Dr Awol Allo is LSE Fellow in Human Rights at the Centre for the Study of Human Rights, Department of Sociology. He holds degrees from Addis Ababa University (LLB) and the University of Notre Dame (LLM, International Human Rights Law) and completed his PhD at the University of Glasgow.
Prior to joining LSE, Allo was Lecturer in Law at St. Mary’s University College, Addis Ababa, Ethiopia. Over the course of the last five years, Allo has taught human rights and other courses at Universities of Addis Ababa, Glasgow and Strathclyde.
Allo’s research and teaching interests are in the areas of critical legal theory, human rights, international law and constitutional theory. His doctoral research focused on the tension between the normative and the performative dimensions of law and argues that the normative in law is a metaphysical placeholder for the performative. He is currently co-editing a book with Professor Emilios Christodoulidis on the legal thought of Nelson Mandela. For more see his Centre for the Study of Human Rights staff page.
Michael joined the Department as a Visiting Fellow in August 2013. He is a post-doctoral fellow of the Swiss National Science Foundation (SNSF) for a term of three years.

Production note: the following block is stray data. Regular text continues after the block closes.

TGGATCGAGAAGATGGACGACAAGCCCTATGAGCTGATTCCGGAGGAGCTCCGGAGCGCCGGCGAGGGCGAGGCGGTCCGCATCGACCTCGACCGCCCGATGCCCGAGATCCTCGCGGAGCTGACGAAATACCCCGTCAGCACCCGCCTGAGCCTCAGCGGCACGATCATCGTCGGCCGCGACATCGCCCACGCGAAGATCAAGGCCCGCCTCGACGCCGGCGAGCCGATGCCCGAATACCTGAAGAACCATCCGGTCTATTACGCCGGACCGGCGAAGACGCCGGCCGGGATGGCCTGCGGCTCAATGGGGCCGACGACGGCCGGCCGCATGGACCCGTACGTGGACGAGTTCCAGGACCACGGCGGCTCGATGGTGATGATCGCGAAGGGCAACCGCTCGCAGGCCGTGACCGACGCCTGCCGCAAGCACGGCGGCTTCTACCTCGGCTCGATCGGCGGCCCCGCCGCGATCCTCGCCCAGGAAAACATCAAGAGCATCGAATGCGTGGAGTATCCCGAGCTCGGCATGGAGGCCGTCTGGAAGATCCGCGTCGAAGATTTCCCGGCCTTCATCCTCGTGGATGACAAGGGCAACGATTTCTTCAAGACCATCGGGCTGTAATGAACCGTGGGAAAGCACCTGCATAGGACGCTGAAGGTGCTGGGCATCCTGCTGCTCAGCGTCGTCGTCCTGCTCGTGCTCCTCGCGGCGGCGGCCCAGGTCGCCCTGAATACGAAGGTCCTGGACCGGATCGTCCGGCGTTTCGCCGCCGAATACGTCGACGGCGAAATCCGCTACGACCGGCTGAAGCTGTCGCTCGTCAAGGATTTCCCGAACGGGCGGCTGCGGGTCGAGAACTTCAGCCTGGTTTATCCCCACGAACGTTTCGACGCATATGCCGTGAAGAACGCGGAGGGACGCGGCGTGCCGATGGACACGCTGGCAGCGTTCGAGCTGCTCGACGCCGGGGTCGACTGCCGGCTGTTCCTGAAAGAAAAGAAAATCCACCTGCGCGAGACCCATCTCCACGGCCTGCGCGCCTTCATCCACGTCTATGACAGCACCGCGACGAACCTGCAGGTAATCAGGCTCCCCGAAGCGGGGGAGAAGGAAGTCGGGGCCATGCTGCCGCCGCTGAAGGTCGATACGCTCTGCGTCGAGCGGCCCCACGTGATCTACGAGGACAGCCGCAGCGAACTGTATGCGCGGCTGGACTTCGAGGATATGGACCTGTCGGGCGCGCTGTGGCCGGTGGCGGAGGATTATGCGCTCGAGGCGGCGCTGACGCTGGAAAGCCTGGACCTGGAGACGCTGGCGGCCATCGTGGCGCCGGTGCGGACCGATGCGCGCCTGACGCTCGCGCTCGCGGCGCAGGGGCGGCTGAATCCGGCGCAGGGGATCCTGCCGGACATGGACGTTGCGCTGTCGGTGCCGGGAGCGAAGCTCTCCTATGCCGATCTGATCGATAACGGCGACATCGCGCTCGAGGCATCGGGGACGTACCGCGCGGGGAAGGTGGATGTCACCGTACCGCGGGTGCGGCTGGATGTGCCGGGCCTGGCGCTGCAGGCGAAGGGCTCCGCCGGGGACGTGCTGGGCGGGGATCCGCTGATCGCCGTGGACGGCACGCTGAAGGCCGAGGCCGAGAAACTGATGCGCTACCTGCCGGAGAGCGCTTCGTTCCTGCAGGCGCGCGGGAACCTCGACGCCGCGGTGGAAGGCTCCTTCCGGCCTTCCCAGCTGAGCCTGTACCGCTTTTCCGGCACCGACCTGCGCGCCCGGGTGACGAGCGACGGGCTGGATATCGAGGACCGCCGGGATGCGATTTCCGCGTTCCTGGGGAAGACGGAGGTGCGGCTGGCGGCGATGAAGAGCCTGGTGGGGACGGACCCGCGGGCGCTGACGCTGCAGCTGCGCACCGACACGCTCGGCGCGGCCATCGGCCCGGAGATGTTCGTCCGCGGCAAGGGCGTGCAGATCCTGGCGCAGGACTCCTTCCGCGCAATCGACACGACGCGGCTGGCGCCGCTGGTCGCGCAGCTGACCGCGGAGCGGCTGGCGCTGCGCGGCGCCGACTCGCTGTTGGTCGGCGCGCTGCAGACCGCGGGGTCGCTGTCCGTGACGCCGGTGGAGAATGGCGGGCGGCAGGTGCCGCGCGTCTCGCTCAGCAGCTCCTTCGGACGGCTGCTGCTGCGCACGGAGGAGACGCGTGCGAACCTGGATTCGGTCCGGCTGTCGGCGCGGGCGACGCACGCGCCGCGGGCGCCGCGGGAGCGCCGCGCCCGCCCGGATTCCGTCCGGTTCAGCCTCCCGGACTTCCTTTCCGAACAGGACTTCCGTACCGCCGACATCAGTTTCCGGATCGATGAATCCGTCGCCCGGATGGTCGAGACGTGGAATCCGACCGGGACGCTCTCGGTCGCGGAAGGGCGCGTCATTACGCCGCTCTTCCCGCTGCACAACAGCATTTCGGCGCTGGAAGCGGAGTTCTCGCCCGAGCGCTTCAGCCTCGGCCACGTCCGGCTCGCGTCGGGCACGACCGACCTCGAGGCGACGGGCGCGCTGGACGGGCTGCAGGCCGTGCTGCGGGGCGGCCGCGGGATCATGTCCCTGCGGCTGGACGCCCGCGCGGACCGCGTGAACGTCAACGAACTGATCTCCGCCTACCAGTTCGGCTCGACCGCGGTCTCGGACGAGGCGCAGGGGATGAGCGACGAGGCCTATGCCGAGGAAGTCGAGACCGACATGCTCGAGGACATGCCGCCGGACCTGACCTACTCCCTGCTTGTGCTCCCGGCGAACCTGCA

During his stay at the Department of Sociology, Michael is working on the transformation of the nursing profession in the last four decades. The focus lies on the question, whether nurses’ value orientations have shifted over time and how this can be explained by changed social conditions. Dimensions are take into account such as the work environment, the educational career and qualification, the professional pathway, and the social origin. The project combines data collection by survey, qualitative interviews and archive work and comprises also secondary data analysis.
Michael’s PhD (2011) deals with the reception of Max Weber’s work in France. Michael was a visiting fellow at the Centre de Sociologie Européenne (EHESS/CNRS) from 2005 to 2007 and worked with Professor Franz Schultheis at the University of St. Gallen from 2007 to 2013. From 2010 up to July 2013, Michael coordinated the three-country project “In service of public goods” on the transformation of work in public services in the last two decades in Germany, Austria and Switzerland, under the direction of Franz Schultheis, Berthold Vogel (Hamburg) and Jörg Flecker (Vienna).
Daniel Laurison joined the Department in June 2013 as a Post-Doctoral Fellow funded for three years out of Professor Mike Savage's ESRC Professorial Fellowship.
Background and research interests: